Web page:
Connected: the revolution will be streamed

Your chances of getting on TV and talking about who you are voting for will never be higher than in the current run-up to the general election as news programmes scramble to get the voice of everyday New Zealanders in their allotted 30-second slot allocated to politics.

CaptureBy Matthew O'Driscoll

But what if you want more than a share of a measly 30 seconds? What if you don’t like the slant TV One et al give? What if you are passionate about the change one party can make? Where do you turn to?

You turn to the same place that over a billion people a month turn to: YouTube. According to Nielsen, YouTube reaches more US adults, aged 18-34, than any cable network. But YouTube isn’t just a US phenomenon, 80 percent of its traffic comes from outside the US. It’s in 61 countries and 61 languages.

People use YouTube in weird and wonderful ways, from simple direct-to-camera rants to more nuanced news-desk-style reporting.

Last year, the Global Network for Neglected Tropical Diseases launched END7, a campaign to end seven diseases by 2020.

They used shock tactics on YouTube to get their message across, but with a twist. First, they created a video of the effects of elephantiasis, roundworm, hookworm, whipworm, trachoma, river blindness and snail fever.

Instead of airing this video directly to viewers they showed it to celebrities and filmed their reactions. Many of the celebrities couldn’t bear to watch the whole video.

The video was watched by 300,000 people and the campaign raised £60,000 on day one.

Dan Bull (douglby), a British geek rapper and vlogger, uses his Youtube channel to talk about important issues like free speech, digital rights, animal welfare, the environment, politics, and…video games.

His hip-hop helps to inform his 620,000 subscribers about the impact of cuts to public services, political corruption and the importance of having a say at election time. With almost 100 million views, his videos have captured a loyal audience and catapulted him in to mainstream media, and all because he spoke up.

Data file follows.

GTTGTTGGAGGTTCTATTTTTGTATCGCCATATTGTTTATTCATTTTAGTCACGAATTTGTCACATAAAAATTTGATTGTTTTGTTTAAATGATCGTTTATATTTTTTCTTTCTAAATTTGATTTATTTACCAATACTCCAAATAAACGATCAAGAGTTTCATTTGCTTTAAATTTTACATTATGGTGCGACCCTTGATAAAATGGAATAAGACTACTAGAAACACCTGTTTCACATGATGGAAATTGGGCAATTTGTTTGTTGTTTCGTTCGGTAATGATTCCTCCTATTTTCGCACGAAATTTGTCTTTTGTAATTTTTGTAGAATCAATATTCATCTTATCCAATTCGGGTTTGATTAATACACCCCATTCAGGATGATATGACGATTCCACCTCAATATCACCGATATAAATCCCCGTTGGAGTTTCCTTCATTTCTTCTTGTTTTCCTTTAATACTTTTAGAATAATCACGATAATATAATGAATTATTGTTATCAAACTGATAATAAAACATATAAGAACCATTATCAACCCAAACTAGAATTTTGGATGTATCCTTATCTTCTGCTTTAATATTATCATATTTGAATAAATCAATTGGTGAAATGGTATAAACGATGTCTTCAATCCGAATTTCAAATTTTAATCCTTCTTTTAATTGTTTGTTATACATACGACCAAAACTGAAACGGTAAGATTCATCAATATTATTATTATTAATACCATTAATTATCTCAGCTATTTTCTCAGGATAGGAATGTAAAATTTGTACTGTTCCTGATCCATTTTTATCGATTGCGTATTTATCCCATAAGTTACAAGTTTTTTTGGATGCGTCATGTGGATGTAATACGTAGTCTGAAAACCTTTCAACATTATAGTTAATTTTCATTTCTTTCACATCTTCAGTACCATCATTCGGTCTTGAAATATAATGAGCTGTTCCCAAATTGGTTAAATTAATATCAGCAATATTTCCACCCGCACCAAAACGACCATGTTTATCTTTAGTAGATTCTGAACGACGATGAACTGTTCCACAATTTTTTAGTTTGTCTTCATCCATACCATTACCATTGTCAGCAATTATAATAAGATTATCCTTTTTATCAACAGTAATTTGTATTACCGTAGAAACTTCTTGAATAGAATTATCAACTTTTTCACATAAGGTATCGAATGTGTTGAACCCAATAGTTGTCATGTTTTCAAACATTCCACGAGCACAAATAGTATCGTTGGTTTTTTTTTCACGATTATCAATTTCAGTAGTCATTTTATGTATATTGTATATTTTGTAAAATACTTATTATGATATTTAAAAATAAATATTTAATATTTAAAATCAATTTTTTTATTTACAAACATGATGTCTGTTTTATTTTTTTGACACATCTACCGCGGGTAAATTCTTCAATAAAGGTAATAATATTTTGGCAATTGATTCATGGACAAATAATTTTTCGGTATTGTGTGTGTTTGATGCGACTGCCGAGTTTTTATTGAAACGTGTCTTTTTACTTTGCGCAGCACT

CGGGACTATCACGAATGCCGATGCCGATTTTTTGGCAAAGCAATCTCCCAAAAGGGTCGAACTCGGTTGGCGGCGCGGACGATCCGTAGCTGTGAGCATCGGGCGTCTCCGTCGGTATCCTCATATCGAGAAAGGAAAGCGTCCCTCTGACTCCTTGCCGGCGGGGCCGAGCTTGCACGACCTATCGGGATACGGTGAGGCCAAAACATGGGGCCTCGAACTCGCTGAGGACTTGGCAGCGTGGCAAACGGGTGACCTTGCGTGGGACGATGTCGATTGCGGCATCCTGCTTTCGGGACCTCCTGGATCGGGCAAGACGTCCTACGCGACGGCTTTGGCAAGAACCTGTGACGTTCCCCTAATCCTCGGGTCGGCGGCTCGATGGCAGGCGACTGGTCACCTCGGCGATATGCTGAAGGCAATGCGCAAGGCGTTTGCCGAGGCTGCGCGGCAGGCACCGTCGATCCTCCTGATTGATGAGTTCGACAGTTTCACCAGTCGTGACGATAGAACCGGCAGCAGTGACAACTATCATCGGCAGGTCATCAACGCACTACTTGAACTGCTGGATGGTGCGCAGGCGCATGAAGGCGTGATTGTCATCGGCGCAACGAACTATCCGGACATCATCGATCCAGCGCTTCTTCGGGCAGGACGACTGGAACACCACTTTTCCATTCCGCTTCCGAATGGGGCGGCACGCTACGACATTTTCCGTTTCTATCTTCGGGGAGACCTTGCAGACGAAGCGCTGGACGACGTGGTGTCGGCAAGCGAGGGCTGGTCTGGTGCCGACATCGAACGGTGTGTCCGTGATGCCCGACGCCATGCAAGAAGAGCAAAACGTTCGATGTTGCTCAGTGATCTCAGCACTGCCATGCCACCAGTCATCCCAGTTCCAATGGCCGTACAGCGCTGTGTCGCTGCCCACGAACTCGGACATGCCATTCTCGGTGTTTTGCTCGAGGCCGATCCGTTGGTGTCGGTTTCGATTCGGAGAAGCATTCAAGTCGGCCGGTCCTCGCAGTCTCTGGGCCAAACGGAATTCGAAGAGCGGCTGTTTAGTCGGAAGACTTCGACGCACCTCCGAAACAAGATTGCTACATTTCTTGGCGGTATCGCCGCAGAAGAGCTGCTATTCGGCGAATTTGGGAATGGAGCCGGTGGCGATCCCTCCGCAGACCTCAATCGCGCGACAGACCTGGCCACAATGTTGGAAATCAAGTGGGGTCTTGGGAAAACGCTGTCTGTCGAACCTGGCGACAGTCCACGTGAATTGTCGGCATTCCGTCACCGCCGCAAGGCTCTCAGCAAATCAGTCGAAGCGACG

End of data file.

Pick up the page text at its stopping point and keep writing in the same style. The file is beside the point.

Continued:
A YouTube channel called Vote NO on Issue 2 was set up by a group of campaigners trying to stop a bill to reduce union workers’ bargaining rights in Ohio. The channel featured videos from Ohio residents speaking against the bill and what effect it would have on them and their communities.

Business-owners, nurses, emergency response workers, senators, and mums and dads were just some of the people posting videos on the site. The channel gained traction with supporters and the media and had more than 7.7 million viewers. This groundswell of support translated into real success as the bill was defeated come vote time.

Use your voice this election, react, speak up, sing out, but most importantly: vote.




YouTube – A video-sharing website owned by Google.

YouTube channel – traditionally, it was just the home page for a user’s account but now they are akin to TV channels complete with personalised branding and layout.

Nielsen – a leading global information and measurement company, provides market research, insights and data about what people watch, listen to & buy.

Dan Bull (douglby) – a British geek rapper and vlogger who raps about games, politics, the internet, and feelings.

END7 – a campaign to eradicate elephantiasis, roundworm, hookworm, whipworm, trachoma, river blindness and snail fever, backed by people like Bill and Melinda Gates.

Vlogger – a video blogger.

Vote NO on Issue 2 – a campaign against a bill to reduce union workers’ bargaining rights in Ohio.


This article is from the August 2014 issue of the PSA Journal. You can read back issues of the Journal by clicking here.